Many people came down with such respiratory ailments all around the country, but principally in the industrial belt along the Pacific coast. Many of the victims suffered attacks more horrible than death, and were forced to give up school and work.
People with pollution-damaged health had only one means to seek redress for increasingly serious pollution, and that was to demand compensation in civil lawsuits. An example would be the Yokkaichi Air Pollution Lawsuit, filed in 1969, which was one of the Four Great Pollution Lawsuits.
Sluggish steps of the government
With growing in pollution opposition movements nationally, the government in 1967 enacted the Basic Law for Environmental Pollution Control which prevented health damage and controlled pollution of the whole area with general.
The Law on Special Measures Concerning Redress for Pollution-Related Health Damage, enacted in 1969, designated part of Yokkaichi City, Nishiyodogawa Ward of Osaka City, part of Kawasaki City, and other places as polluted areas. Under this law the government began paying medical care benefits to residents of these areas who had been certified with pollution-induced health damage.
But it didn’t make up for the loss which concerned the whole life of victims such as social loss, the damages to properties, mental loss and compensation.
On the one hand, this served to inform people who until that time had been unaware they were pollution victims that they were living in designated pollution areas and that their health had been damaged by air pollution and to expand the movements by victims and their supporters all around the country.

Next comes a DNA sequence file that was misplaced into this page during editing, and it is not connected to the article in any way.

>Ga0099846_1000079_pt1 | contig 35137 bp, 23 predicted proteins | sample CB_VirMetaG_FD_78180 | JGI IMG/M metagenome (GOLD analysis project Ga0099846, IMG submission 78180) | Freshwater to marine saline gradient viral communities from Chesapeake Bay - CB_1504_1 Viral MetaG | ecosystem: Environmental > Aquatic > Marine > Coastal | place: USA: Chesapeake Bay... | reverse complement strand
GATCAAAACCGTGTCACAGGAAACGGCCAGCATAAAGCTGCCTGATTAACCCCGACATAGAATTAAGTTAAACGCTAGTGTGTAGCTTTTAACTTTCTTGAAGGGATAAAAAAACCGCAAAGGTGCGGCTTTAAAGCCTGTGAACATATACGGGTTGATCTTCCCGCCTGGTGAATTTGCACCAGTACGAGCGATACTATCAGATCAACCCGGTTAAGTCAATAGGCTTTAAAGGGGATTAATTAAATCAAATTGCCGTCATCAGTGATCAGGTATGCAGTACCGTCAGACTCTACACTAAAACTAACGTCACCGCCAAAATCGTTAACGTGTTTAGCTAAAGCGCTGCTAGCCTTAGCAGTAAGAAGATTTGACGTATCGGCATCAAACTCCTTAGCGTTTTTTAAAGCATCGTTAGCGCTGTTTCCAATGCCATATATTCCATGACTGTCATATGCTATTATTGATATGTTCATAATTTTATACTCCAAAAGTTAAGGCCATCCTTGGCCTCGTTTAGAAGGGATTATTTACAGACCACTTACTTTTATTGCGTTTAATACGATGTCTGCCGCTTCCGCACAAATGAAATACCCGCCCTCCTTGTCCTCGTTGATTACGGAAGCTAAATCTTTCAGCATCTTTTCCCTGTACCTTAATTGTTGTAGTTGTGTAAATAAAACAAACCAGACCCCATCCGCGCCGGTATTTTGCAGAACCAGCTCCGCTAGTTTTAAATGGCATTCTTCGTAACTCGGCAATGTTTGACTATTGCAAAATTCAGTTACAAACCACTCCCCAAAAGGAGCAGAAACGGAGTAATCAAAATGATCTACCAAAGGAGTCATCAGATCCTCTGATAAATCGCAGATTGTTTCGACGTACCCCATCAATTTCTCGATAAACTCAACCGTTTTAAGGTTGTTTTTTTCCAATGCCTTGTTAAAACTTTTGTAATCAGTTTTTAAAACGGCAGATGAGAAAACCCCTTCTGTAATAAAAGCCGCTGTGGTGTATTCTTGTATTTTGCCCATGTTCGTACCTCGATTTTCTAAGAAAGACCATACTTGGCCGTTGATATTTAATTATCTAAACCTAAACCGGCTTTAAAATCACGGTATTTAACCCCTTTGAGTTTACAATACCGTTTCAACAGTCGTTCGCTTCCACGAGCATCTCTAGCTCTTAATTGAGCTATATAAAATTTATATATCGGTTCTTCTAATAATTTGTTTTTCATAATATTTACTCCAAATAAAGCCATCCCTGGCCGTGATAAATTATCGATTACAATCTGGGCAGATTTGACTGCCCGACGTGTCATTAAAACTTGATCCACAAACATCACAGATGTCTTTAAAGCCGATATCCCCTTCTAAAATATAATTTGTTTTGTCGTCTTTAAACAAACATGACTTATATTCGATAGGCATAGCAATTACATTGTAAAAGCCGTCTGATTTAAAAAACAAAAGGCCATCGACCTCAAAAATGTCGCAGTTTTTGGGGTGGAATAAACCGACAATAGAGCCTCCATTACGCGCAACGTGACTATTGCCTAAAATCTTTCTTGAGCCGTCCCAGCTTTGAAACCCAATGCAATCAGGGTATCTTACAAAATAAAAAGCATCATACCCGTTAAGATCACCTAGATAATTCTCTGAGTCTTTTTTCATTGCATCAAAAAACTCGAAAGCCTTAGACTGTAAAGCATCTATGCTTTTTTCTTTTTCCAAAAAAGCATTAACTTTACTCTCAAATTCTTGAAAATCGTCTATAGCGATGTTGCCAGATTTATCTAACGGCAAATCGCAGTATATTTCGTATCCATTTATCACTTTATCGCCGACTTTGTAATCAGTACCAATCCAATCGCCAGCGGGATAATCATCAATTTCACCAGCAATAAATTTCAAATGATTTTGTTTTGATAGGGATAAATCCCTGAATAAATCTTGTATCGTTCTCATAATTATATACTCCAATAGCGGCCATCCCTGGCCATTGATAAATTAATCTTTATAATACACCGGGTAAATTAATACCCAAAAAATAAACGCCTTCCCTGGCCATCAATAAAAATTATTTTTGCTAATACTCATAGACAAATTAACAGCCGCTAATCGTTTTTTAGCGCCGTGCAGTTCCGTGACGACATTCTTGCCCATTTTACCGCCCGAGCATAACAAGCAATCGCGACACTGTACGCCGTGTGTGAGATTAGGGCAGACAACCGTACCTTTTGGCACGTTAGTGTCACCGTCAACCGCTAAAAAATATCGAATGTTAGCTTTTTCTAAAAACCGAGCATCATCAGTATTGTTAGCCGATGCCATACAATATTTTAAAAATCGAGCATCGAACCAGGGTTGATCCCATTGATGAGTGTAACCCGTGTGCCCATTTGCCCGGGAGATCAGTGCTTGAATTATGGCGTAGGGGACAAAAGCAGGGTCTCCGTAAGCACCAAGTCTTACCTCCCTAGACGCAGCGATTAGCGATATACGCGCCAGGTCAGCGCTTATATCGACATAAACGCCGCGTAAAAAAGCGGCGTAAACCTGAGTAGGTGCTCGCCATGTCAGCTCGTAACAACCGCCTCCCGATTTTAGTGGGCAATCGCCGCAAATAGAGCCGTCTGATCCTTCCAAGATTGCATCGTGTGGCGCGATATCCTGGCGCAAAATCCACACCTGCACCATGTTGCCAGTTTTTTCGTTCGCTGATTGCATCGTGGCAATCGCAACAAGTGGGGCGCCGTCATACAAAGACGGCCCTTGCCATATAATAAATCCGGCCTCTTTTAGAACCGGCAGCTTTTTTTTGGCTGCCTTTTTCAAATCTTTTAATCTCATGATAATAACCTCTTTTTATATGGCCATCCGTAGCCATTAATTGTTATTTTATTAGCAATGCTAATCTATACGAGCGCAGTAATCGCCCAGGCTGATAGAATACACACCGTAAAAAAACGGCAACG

In 1972 the so-called Absolute Liability Law was enacted. Under this law, people who caused pollution couldn’t neglect their responsibility, whether intentionally or accidentally, and defined Polluters Pay Principle (PPP). Besides, it started to examine the institution to compensate for the damage including the civil responsibility. With this stream, the Pollution-Related Health Damage Compensation Law came to be enacted.
Expansion of the pollution Victims’ Movements
Payments of medical care expenses alone were not enough to remedy the pathetic state of pollution victims’ health damage and the concomitant livelihood distress, and it was medical care professionals in particular who knew this better than anyone else because they had direct contact with the victims. All around the country, medical care professionals organized support groups to help pollution victims.
These support groups held study sessions and advising seminars on the mechanisms by which pollution arises and the legal/social institutions relating to pollution victims, while at the same time they held informal meetings with local governments, submitted written requests, and conducted other activities. In 1973 these support groups formed the National Liaison Council for Pollution Victims Organizations so that regional groups could share their activities, talk with each other about their respective problems and challenges, and make joint requests to the Environment Agency and other relevant government agencies regarding problems that cannot be solved locally. These and other activities led to the Pollution-Related Health Damage Compensation Program, health recovery programs, pollution control measures, and other national and local government initiatives.